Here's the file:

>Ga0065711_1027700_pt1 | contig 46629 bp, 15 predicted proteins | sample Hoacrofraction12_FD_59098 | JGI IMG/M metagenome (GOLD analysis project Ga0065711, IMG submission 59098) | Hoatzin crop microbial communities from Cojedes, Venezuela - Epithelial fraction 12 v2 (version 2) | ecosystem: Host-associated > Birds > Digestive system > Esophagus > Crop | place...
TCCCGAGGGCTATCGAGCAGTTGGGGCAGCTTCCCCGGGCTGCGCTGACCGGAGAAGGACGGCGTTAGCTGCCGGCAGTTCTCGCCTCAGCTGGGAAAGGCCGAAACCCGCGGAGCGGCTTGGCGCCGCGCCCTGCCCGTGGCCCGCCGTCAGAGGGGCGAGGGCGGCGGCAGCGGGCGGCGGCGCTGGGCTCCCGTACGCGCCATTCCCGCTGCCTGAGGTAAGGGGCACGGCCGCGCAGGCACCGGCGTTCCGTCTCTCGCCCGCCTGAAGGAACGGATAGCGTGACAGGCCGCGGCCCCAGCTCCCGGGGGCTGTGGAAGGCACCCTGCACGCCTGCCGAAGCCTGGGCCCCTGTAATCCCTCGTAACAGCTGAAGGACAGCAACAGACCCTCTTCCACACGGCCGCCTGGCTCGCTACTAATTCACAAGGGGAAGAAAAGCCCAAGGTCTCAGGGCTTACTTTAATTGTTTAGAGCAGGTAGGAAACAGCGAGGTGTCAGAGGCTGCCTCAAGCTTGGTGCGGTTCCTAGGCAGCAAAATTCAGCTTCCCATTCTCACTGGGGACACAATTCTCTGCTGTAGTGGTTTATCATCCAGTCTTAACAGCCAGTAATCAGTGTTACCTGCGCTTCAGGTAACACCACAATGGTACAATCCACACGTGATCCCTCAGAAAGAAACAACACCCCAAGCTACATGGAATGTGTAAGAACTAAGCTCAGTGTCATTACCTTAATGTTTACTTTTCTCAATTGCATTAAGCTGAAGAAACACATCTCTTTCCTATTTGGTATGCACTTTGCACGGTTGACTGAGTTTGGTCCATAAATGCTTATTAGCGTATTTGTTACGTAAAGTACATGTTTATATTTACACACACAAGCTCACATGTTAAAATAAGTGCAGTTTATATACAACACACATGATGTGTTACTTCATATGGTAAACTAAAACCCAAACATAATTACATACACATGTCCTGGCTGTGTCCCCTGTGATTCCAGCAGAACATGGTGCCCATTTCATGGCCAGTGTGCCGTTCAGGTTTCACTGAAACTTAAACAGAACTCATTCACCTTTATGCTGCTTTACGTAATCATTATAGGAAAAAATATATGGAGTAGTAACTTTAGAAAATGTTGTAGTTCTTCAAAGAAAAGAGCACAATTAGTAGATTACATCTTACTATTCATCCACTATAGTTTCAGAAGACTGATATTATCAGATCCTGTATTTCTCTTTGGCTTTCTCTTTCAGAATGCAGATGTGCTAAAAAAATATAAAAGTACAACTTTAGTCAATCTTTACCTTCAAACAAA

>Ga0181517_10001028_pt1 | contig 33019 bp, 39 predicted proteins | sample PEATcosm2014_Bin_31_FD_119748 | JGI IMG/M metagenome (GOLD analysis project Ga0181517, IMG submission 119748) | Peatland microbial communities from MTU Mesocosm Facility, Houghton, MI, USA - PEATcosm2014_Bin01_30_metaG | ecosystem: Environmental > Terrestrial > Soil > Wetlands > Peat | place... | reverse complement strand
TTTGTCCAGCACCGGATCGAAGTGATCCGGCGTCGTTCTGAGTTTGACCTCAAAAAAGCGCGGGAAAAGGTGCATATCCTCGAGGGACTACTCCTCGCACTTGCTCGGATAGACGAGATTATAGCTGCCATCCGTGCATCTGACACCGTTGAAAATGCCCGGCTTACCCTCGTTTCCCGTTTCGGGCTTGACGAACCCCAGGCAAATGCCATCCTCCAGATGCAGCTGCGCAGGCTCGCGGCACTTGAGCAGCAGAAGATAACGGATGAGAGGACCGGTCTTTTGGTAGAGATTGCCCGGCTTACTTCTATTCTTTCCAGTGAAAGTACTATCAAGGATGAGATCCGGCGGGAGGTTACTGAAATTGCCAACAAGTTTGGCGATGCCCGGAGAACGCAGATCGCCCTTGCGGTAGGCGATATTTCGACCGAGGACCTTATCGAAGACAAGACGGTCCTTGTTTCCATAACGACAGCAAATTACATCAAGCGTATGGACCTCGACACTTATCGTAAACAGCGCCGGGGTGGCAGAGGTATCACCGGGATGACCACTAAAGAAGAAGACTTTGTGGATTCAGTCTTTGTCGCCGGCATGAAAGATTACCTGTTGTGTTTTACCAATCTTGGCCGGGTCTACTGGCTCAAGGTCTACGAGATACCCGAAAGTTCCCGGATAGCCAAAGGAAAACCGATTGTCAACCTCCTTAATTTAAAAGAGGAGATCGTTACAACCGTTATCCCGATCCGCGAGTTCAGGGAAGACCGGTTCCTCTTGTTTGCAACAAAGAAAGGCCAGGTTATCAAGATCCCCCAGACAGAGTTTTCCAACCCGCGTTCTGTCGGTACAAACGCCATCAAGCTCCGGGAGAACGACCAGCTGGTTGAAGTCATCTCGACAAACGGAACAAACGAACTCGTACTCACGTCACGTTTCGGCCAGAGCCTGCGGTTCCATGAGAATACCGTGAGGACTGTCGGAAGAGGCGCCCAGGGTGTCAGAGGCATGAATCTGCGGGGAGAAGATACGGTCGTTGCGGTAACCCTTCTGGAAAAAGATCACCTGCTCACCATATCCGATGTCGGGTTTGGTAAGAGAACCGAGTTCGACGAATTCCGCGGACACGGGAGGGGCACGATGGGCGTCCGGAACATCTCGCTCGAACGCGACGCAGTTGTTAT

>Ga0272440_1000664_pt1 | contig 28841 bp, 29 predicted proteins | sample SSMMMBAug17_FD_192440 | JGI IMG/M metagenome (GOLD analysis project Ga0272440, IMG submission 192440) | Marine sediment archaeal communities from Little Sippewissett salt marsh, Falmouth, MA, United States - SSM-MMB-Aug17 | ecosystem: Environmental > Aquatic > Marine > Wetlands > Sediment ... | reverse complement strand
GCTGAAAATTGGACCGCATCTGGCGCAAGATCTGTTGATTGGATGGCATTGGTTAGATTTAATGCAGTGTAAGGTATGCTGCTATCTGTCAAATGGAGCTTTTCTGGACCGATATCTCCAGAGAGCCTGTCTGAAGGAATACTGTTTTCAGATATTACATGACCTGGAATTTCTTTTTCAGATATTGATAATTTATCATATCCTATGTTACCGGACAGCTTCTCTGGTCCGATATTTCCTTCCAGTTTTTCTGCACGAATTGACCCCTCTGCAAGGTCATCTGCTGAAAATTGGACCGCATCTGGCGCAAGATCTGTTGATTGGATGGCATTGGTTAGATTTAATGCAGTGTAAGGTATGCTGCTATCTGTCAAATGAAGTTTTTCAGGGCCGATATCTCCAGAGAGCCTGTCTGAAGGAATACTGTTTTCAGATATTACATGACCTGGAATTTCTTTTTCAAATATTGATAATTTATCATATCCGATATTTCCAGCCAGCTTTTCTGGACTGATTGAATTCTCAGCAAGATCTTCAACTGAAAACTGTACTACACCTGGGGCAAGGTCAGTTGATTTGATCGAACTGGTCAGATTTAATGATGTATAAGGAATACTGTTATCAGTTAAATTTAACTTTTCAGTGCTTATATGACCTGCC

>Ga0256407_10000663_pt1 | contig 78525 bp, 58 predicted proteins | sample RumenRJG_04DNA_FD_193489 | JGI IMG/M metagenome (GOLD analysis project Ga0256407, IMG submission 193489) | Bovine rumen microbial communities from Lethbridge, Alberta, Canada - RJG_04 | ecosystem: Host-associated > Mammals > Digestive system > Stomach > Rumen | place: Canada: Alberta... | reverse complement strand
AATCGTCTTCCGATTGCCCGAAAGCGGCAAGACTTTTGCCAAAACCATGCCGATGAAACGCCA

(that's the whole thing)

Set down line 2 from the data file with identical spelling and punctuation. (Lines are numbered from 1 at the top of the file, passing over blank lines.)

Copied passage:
TCCCGAGGGCTATCGAGCAGTTGGGGCAGCTTCCCCGGGCTGCGCTGACCGGAGAAGGACGGCGTTAGCTGCCGGCAGTTCTCGCCTCAGCTGGGAAAGGCCGAAACCCGCGGAGCGGCTTGGCGCCGCGCCCTGCCCGTGGCCCGCCGTCAGAGGGGCGAGGGCGGCGGCAGCGGGCGGCGGCGCTGGGCTCCCGTACGCGCCATTCCCGCTGCCTGAGGTAAGGGGCACGGCCGCGCAGGCACCGGCGTTCCGTCTCTCGCCCGCCTGAAGGAACGGATAGCGTGACAGGCCGCGGCCCCAGCTCCCGGGGGCTGTGGAAGGCACCCTGCACGCCTGCCGAAGCCTGGGCCCCTGTAATCCCTCGTAACAGCTGAAGGACAGCAACAGACCCTCTTCCACACGGCCGCCTGGCTCGCTACTAATTCACAAGGGGAAGAAAAGCCCAAGGTCTCAGGGCTTACTTTAATTGTTTAGAGCAGGTAGGAAACAGCGAGGTGTCAGAGGCTGCCTCAAGCTTGGTGCGGTTCCTAGGCAGCAAAATTCAGCTTCCCATTCTCACTGGGGACACAATTCTCTGCTGTAGTGGTTTATCATCCAGTCTTAACAGCCAGTAATCAGTGTTACCTGCGCTTCAGGTAACACCACAATGGTACAATCCACACGTGATCCCTCAGAAAGAAACAACACCCCAAGCTACATGGAATGTGTAAGAACTAAGCTCAGTGTCATTACCTTAATGTTTACTTTTCTCAATTGCATTAAGCTGAAGAAACACATCTCTTTCCTATTTGGTATGCACTTTGCACGGTTGACTGAGTTTGGTCCATAAATGCTTATTAGCGTATTTGTTACGTAAAGTACATGTTTATATTTACACACACAAGCTCACATGTTAAAATAAGTGCAGTTTATATACAACACACATGATGTGTTACTTCATATGGTAAACTAAAACCCAAACATAATTACATACACATGTCCTGGCTGTGTCCCCTGTGATTCCAGCAGAACATGGTGCCCATTTCATGGCCAGTGTGCCGTTCAGGTTTCACTGAAACTTAAACAGAACTCATTCACCTTTATGCTGCTTTACGTAATCATTATAGGAAAAAATATATGGAGTAGTAACTTTAGAAAATGTTGTAGTTCTTCAAAGAAAAGAGCACAATTAGTAGATTACATCTTACTATTCATCCACTATAGTTTCAGAAGACTGATATTATCAGATCCTGTATTTCTCTTTGGCTTTCTCTTTCAGAATGCAGATGTGCTAAAAAAATATAAAAGTACAACTTTAGTCAATCTTTACCTTCAAACAAA